LINK TO PRESENTATION:
- Patrick Smith, Duc, Navi
- Date January 30th-9th February 2017
- WOK Badge; Sense perception
- Color: Do you see what I see?
To what degree are our sense perceptions of sight influenced by culture?
Project background: For our project, we wanted to question how our perception of sight is affected by our culture and specifically our language. We really wanted to explore how a culture's language affects people's perception of colors. In order to this, we decided to ask students within our school to try a test, that scientists have used to demonstrate this.
Our sense perceptions are heavily influenced by our culture and one of the biggest aspects of culture that affects sense perception is language.
Data from our experiment in our presentation
Day1: We discovered a very interesting article involving color, Navi found the article in where someone studied ancient documents where they have no word for blue. People never perceived the color blue. I listen to an interesting podcast on how some ancient cultures have no word for the color blue and therefor their culture does not acknowledge the color in any of their scriptures. It's a very lengthy podcast exploring reasons for this phenomenon.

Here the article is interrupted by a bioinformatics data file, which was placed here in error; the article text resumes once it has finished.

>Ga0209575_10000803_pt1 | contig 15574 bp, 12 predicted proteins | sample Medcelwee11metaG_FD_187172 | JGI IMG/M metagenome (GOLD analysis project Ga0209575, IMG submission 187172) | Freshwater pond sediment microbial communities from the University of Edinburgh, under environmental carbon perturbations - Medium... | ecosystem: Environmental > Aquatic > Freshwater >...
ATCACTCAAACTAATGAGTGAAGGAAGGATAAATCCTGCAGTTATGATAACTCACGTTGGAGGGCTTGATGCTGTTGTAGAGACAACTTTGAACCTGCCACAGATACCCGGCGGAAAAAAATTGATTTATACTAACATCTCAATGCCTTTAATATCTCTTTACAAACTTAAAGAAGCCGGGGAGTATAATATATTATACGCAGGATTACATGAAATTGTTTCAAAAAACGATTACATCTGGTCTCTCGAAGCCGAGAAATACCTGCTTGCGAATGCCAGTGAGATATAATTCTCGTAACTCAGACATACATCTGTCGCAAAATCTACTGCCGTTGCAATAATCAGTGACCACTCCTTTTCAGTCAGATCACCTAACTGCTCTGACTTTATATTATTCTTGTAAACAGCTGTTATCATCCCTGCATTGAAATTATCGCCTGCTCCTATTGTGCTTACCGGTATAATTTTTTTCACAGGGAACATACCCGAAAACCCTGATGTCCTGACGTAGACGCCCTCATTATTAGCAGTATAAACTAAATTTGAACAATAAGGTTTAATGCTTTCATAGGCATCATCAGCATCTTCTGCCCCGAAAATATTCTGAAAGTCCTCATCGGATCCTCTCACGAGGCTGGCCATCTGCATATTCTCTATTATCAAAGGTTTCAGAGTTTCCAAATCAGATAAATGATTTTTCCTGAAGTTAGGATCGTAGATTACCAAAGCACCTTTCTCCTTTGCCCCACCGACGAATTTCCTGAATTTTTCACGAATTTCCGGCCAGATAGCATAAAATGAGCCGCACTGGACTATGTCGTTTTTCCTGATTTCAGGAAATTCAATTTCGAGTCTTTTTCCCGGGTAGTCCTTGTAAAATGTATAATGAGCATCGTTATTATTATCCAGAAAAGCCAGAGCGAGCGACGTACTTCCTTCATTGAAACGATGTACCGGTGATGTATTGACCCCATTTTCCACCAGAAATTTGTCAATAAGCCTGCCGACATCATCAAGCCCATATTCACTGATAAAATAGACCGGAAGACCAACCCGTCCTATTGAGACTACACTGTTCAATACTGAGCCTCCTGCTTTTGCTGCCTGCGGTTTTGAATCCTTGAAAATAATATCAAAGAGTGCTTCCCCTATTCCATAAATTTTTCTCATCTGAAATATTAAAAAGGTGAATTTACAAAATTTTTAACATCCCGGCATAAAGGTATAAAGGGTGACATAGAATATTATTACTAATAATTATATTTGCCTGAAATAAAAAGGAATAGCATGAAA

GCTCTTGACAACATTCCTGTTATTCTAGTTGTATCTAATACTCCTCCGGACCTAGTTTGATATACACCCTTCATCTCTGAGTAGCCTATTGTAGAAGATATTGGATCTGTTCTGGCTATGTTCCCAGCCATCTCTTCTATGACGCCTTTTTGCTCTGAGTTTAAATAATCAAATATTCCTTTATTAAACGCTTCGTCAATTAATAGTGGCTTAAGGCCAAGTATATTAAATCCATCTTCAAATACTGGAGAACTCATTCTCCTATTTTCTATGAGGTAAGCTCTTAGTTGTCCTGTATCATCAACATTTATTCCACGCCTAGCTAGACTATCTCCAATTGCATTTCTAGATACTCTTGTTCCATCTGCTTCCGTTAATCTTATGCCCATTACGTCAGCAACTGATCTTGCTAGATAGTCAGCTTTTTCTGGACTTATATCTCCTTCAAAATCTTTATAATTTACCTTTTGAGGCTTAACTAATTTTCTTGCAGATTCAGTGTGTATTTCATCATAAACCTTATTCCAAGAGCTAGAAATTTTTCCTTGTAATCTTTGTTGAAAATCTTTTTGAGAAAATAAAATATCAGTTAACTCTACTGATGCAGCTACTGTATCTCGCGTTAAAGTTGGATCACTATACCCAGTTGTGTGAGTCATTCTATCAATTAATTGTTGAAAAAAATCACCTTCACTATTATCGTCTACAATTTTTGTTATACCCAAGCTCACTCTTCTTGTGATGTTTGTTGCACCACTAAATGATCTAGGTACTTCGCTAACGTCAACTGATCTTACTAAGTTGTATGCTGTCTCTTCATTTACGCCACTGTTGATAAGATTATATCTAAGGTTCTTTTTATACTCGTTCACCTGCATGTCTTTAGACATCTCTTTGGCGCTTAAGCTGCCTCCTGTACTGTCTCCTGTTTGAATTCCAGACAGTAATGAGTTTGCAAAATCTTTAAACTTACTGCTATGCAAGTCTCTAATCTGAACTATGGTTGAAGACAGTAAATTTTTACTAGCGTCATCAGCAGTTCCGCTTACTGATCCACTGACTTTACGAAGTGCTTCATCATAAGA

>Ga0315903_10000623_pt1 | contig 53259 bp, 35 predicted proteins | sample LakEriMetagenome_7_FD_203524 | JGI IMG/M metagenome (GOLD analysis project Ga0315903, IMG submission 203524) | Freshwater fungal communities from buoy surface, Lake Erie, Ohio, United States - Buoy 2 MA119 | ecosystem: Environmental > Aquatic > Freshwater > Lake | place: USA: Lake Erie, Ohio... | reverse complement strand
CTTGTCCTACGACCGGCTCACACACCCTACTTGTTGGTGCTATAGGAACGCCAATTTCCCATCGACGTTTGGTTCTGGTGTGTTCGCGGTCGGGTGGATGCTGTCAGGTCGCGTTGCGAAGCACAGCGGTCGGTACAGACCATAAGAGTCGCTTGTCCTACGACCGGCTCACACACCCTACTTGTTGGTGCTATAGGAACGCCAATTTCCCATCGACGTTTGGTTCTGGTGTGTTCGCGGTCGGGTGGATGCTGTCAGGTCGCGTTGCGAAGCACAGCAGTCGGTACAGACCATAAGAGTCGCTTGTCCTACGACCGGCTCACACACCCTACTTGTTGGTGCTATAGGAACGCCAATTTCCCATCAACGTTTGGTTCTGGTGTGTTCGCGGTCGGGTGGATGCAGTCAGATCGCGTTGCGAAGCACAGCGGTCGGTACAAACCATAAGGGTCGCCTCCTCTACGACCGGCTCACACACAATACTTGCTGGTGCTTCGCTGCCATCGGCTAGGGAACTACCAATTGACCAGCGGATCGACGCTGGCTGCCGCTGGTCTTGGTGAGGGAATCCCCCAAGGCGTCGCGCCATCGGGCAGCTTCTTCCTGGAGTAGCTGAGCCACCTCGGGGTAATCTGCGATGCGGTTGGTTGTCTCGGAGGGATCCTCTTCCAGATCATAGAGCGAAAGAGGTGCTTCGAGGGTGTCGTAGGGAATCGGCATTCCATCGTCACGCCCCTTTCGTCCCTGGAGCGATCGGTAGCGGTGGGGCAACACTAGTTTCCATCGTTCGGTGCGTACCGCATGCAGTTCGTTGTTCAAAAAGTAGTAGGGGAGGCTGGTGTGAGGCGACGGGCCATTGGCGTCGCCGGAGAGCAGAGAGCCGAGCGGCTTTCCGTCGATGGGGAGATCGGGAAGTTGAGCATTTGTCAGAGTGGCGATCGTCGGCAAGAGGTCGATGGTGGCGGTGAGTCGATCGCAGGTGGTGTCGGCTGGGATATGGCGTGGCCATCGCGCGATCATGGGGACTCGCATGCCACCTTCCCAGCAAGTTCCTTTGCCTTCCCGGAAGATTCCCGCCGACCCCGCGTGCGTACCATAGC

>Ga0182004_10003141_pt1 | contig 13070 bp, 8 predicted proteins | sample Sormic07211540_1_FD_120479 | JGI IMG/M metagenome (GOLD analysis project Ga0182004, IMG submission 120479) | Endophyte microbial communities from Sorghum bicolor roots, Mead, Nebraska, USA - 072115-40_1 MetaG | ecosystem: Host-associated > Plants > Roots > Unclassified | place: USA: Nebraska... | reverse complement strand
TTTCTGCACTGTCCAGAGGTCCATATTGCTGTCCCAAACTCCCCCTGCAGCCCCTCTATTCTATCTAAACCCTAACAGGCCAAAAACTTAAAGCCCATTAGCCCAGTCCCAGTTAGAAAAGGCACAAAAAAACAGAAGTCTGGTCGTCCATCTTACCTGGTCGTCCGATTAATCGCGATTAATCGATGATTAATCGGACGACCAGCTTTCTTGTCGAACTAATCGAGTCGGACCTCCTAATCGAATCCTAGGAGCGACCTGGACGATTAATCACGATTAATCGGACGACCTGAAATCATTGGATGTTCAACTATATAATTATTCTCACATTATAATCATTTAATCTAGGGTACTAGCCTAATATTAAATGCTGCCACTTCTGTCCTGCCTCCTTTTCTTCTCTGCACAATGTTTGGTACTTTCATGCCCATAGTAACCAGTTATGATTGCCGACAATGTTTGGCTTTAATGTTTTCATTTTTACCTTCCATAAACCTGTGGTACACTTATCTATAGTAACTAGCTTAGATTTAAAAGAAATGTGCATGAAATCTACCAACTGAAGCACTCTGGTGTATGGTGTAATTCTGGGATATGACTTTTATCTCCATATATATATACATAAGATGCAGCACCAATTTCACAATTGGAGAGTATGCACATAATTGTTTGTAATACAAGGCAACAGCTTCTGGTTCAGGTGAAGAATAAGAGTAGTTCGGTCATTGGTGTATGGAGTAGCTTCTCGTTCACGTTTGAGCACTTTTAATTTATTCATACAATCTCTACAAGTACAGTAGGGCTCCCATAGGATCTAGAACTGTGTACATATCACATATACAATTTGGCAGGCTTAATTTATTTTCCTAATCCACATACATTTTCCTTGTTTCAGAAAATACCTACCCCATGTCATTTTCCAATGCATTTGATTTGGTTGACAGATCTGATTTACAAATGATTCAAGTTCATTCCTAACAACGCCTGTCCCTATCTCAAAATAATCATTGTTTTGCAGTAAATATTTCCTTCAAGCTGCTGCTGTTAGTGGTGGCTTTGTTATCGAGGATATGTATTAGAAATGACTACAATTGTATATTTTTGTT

I also learned how every sense is subjective and how they can be classified into different categories as well as the fact there may be more than just 5
Day 2: We have decided to do the article involving color, we are currently listening to the podcast and researching the ideas surrounding the article, this involves experiments and past research involving the topic. We plan on presenting with a powerpoint involving with illusions to demonstrate the idea we are presenting. We have to explore the idea of colors and how we perceive them and what it all means to us. Is it second hand or primary knowledge?